Cassin’s auklets foraging for krill in the upper water column varied on a year-by-year basis. From 2010–2011, auklets were capturing abundant krill within the Sanctuaries as indicated by hoop net sampling; predicted krill density was also high. Conversely, in 2008, krill was less available for auklets as indicated by predicted densities and hoop net sampling. The story is less clear in 2009, when krill availability in hoop net samples and diet samples was high (just as in 2010–2011), but predicted krill density showed average levels.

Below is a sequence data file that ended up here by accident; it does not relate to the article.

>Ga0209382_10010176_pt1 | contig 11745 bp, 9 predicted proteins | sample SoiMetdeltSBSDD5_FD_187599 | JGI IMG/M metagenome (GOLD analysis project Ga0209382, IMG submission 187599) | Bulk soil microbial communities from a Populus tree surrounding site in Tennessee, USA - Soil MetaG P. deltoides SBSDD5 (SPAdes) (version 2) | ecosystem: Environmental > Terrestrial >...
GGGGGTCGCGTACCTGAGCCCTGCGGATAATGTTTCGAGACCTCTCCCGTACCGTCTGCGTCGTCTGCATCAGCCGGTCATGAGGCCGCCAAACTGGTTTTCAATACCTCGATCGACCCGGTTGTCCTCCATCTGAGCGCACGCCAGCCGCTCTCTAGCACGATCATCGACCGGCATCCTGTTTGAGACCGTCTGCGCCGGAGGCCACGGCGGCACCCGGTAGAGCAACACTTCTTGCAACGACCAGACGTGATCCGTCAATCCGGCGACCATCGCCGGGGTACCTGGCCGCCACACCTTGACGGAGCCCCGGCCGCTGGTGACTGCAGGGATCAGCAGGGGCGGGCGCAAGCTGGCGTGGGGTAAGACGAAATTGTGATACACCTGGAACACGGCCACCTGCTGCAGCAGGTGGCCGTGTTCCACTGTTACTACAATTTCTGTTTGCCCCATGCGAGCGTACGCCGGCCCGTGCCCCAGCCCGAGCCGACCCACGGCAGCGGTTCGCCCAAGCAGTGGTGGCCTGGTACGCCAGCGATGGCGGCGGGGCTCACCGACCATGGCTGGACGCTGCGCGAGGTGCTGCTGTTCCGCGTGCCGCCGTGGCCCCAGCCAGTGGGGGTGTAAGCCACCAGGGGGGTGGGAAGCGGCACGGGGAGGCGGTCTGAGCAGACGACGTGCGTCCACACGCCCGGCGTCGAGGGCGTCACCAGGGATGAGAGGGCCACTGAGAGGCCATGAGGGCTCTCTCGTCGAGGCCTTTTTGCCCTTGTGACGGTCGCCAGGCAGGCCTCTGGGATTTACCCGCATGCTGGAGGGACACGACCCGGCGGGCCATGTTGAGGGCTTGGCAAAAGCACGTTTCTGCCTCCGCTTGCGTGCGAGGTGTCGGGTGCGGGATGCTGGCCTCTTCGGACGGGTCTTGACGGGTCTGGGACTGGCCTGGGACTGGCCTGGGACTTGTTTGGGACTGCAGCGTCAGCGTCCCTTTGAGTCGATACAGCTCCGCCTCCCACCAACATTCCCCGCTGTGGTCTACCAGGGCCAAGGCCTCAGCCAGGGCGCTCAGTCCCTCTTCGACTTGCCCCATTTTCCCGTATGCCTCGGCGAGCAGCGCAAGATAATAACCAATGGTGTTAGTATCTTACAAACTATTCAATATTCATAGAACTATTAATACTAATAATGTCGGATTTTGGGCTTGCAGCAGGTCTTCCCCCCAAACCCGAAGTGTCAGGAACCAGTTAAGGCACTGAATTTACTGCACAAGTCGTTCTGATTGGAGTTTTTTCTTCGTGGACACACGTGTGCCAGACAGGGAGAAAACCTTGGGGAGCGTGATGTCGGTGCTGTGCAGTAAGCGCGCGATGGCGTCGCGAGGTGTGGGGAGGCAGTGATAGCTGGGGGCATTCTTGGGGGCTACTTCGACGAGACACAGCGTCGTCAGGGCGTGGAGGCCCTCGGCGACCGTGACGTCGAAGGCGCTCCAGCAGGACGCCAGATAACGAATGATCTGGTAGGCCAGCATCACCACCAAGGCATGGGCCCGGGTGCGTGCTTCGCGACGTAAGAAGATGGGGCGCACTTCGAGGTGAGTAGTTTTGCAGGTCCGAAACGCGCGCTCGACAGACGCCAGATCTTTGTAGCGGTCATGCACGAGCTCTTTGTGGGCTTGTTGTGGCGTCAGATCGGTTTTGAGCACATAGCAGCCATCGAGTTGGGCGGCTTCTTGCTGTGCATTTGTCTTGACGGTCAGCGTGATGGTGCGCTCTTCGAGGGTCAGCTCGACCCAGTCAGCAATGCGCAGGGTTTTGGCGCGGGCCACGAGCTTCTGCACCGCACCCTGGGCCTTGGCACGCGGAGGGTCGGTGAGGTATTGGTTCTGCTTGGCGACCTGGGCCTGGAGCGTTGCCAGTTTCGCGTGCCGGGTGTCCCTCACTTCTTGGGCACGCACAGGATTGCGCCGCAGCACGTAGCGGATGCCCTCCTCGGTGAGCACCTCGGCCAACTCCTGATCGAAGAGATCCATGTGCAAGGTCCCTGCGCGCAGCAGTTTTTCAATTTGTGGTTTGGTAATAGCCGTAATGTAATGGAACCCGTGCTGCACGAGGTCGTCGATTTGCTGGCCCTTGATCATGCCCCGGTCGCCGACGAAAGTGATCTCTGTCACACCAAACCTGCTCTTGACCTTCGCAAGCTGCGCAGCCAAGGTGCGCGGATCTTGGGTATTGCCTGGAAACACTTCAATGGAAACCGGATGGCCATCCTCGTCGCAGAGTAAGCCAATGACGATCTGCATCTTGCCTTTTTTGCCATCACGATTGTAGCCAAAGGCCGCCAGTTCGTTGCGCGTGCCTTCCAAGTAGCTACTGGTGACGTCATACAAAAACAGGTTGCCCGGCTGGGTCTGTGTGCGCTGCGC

Two years of particular interest were 2005 and 2010: 2005, when the first complete abandonment by Cassin’s auklets of the SEFI breeding colony was observed, and 2010, the year of the highest recorded breeding success to date. Low breeding success has been documented in strong El Niño years (e.g., 1983, 1992, and 1997), but in such years complete abandonment was not observed, as observed in 2005 and 2006 [31,67]. In 2005 and 2006, chick diet was highly anomalous: these are the only years exhibiting an absence of euphausiids in the chick diet; in the previous 19 years, euphausiids comprised at least 50% of items fed to the chick. In 2005, modeled krill abundance was low (Fig 5), though not extremely so, suggesting that the nature of the timing or spatial location of krill may have limited the ability of Cassin’s auklets to provide krill to their chick. Low krill abundance in turn was associated with strongly negative NPGO in that year. Other studies in the CCS have demonstrated the effect of a chronological mismatch between auklets’ breeding demands and plankton productivity [86,87].